Trichotillomania: The new school year begins

Trichotillomania: The new school year begins

Trichotillomania (trich or TTM for short) is a hair-pulling disorder 1 in 50 people have. My oldest is that 1 in 50.

Today, she starts 7th grade, and I am relieved. I’m hoping the distraction of being back in school will help curb the compulsion.

She is a subconscious puller; she doesn’t even know she’s doing it until there is a pile of hair on the floor and bald spot on her head.

She doesn’t like to talk to me about the pulling, but she willingly talks to her therapist. At least she has someone, but it hurts to think that she doesn’t trust me enough to be that confidante.

Her closest school friends and our neighbors are terrific. They all know the situation, but accept her and love her just the way she is.

I adore my girl just as she is, too! As her mom (and a rescuer by nature), the hardest part is not being able to fix it for her.

Up until last November, she had a beautiful head of hair; long, rolling light brown curls that were as soft as down.

The pulling has resulted in a modified, uneven and prickly mullet. Honestly, if we could get her collick to sit down a little, it’d be a cute throwback hairstyle!

To help minimize questions from strangers or classmates that don’t know her, she wears stretchy headbands that I crochet.

I didn’t know until yesterday that of the two I’d made previously, one is too stretched out to wear and the other is missing. So, I stayed up late last night crocheting a couple of new ones.

This morning she woke to breakfast and two new headbands, one bright red and the other green (one of her school colors). She was grateful.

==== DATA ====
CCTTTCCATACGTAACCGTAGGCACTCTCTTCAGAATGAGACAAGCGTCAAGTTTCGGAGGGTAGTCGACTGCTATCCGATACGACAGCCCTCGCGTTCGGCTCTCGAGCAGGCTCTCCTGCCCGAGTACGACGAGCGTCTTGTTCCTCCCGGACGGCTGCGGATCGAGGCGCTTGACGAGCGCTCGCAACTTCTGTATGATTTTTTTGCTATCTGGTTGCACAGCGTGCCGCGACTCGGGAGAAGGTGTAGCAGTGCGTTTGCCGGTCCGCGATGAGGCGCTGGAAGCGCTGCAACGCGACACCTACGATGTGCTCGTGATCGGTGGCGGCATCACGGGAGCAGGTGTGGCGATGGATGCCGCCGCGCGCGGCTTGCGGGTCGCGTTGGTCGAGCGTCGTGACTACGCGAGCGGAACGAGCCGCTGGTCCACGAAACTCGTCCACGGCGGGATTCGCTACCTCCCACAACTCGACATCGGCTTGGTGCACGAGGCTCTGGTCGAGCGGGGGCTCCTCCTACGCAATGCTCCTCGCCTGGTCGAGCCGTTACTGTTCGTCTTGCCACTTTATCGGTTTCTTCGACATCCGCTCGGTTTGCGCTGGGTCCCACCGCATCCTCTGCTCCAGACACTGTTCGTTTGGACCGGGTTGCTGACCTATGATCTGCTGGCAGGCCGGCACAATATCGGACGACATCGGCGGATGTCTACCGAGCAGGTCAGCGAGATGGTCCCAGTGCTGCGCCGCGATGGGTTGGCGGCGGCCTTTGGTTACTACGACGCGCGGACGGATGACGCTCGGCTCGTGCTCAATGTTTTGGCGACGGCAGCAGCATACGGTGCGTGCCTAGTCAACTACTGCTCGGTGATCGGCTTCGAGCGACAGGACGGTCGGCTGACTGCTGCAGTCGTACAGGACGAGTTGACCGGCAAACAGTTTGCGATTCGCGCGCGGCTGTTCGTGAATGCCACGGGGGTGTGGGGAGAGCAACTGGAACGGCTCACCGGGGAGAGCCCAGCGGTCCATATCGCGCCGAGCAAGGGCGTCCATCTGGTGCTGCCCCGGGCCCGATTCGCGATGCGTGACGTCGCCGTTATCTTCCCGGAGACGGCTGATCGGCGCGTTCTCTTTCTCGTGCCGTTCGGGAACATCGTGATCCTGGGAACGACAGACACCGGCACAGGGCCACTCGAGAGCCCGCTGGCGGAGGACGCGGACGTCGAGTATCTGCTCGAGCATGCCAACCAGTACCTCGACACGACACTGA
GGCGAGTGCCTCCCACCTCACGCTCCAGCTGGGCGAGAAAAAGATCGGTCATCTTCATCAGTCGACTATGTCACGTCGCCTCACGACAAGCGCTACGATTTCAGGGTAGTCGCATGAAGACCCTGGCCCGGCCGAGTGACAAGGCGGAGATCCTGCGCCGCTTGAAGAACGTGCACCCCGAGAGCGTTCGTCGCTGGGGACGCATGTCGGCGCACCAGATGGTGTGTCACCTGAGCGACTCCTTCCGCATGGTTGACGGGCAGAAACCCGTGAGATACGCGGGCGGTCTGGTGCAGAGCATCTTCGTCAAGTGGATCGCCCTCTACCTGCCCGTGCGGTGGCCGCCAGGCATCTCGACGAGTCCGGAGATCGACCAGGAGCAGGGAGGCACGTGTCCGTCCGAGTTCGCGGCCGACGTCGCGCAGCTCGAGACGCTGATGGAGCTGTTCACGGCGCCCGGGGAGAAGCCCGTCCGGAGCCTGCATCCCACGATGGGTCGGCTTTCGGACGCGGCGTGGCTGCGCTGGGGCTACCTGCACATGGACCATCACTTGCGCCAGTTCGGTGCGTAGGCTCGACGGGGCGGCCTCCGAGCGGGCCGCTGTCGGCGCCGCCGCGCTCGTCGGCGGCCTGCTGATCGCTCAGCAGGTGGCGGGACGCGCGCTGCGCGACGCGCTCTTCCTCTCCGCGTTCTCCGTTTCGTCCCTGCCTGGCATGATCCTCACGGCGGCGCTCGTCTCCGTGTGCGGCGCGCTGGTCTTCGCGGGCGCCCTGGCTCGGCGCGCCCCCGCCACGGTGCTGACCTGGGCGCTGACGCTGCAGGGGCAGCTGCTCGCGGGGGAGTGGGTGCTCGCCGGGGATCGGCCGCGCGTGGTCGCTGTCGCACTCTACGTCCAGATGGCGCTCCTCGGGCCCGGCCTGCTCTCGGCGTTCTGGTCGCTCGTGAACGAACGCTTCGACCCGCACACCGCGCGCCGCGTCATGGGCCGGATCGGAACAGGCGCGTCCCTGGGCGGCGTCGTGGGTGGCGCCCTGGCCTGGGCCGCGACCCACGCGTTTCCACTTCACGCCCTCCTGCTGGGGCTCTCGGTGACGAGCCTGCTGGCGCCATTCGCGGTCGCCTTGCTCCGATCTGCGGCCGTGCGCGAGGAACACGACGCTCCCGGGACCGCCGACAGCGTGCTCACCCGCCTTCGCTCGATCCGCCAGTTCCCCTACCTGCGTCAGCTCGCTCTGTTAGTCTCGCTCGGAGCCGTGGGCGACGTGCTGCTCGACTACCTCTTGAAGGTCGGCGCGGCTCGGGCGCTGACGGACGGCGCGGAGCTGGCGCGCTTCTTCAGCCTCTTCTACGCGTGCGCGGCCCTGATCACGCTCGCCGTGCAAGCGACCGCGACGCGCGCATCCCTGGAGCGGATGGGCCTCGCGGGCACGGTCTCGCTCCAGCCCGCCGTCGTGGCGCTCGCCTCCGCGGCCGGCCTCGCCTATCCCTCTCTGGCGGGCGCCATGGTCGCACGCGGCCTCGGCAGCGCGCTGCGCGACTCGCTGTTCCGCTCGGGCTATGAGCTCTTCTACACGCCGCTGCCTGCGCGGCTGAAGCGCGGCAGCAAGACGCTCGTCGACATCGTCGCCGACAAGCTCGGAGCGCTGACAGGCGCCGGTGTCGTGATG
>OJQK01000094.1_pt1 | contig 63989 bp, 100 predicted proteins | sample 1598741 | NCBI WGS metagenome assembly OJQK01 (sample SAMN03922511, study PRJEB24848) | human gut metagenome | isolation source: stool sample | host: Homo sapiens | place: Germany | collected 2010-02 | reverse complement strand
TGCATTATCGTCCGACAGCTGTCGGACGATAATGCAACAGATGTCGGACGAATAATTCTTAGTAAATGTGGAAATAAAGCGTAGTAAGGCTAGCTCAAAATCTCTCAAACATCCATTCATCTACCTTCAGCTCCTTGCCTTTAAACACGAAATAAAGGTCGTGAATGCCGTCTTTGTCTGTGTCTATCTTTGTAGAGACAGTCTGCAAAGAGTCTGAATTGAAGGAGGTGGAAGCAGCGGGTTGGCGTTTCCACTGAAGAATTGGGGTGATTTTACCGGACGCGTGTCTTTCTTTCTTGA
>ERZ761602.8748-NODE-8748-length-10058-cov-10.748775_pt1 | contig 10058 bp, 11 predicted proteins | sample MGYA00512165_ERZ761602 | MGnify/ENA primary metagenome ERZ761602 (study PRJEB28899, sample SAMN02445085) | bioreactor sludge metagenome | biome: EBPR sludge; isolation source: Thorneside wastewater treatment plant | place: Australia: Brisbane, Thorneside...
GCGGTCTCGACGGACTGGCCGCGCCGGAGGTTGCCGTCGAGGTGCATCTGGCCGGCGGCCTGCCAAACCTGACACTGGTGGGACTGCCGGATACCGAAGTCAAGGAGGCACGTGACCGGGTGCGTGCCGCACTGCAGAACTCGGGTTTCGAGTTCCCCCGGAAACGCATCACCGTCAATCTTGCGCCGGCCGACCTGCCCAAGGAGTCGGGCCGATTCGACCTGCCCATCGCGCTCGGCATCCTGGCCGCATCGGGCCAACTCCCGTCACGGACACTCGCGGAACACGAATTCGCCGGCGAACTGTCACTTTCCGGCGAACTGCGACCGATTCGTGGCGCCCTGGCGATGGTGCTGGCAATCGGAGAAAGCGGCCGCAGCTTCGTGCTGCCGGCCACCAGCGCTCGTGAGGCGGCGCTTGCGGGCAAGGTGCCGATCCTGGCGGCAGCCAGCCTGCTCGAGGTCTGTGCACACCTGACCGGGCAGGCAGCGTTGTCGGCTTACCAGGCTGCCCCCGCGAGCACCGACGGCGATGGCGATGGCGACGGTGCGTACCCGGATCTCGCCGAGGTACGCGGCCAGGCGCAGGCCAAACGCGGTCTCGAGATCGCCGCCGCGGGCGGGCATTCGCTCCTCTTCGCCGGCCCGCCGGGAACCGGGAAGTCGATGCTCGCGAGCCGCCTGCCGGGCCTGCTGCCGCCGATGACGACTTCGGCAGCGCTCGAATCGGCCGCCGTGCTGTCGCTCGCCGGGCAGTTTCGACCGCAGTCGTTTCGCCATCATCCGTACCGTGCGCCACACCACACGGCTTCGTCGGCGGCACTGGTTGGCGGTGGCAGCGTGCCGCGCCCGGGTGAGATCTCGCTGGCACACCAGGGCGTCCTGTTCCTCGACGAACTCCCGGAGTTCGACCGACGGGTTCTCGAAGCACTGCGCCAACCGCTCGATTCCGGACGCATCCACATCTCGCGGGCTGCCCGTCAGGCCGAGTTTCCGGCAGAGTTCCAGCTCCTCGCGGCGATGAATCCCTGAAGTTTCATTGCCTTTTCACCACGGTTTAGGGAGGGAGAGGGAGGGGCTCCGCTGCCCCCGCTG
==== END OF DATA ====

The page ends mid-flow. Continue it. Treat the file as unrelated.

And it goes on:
I’m pretty sure I’m more nervous about her starting a new school year than she is. As much as I’d like to keep her safe and protected at home, I know she needs to be in school, learning and socializing with peers.

She’s a tough kid. She doesn’t take any garbage from anyone – much like her momma. I know she will do fine, but my hope and prayer is that the kids around her treat her kindly.

So parents, I ask you to talk to your kids about people with trich.

If someone was bald or losing their hair due to chemotherapy, people around them would be sympathetic and caring. Some might even shave their heads in solidarity with the friend fighting a disease.

Someone battling trich should be given the same sympathy and solidarity.

No, I’m not asking people to shave their heads.

What I’m asking is that people try to understand that the person who is bald or has bald patches from trich has no control over whether or not they pull. They cannot “just stop pulling.” It doesn’t work that way.

There is no definitive cause, therapy or other treatment for trich. Those of us trying to cope with it are left to try different therapies with the hope that one might stick.

Every time we try something new, it’s a toss up whether or not it will work. We’ve tried fidgets, gadgets, stress balls (no, my daughter’s is NOT caused by stress), pencils, code words, therapy…so far, nothing has worked.

So this year, if you want to share something new with your kids, tell them about trichotillomania. Tell them that it’s not contagious and the person who has it just wants you to be their friend, whether or not they have hair.

Mark 9:36-37  (NIV)

36 He took a little child whom he placed among them. Taking the child in his arms, he said to them, 37 “Whoever welcomes one of these little children in my name welcomes me; and whoever welcomes me does not welcome me but the one who sent me.”

Matthew 18:10 (ESV)

10 “See that you do not despise one of these little ones. For I tell you that in heaven their angels always see the face of my Father who is in heaven.”


Do you, or someone you know suffer from trichotillomania? What techniques have worked to help curb the pulling?

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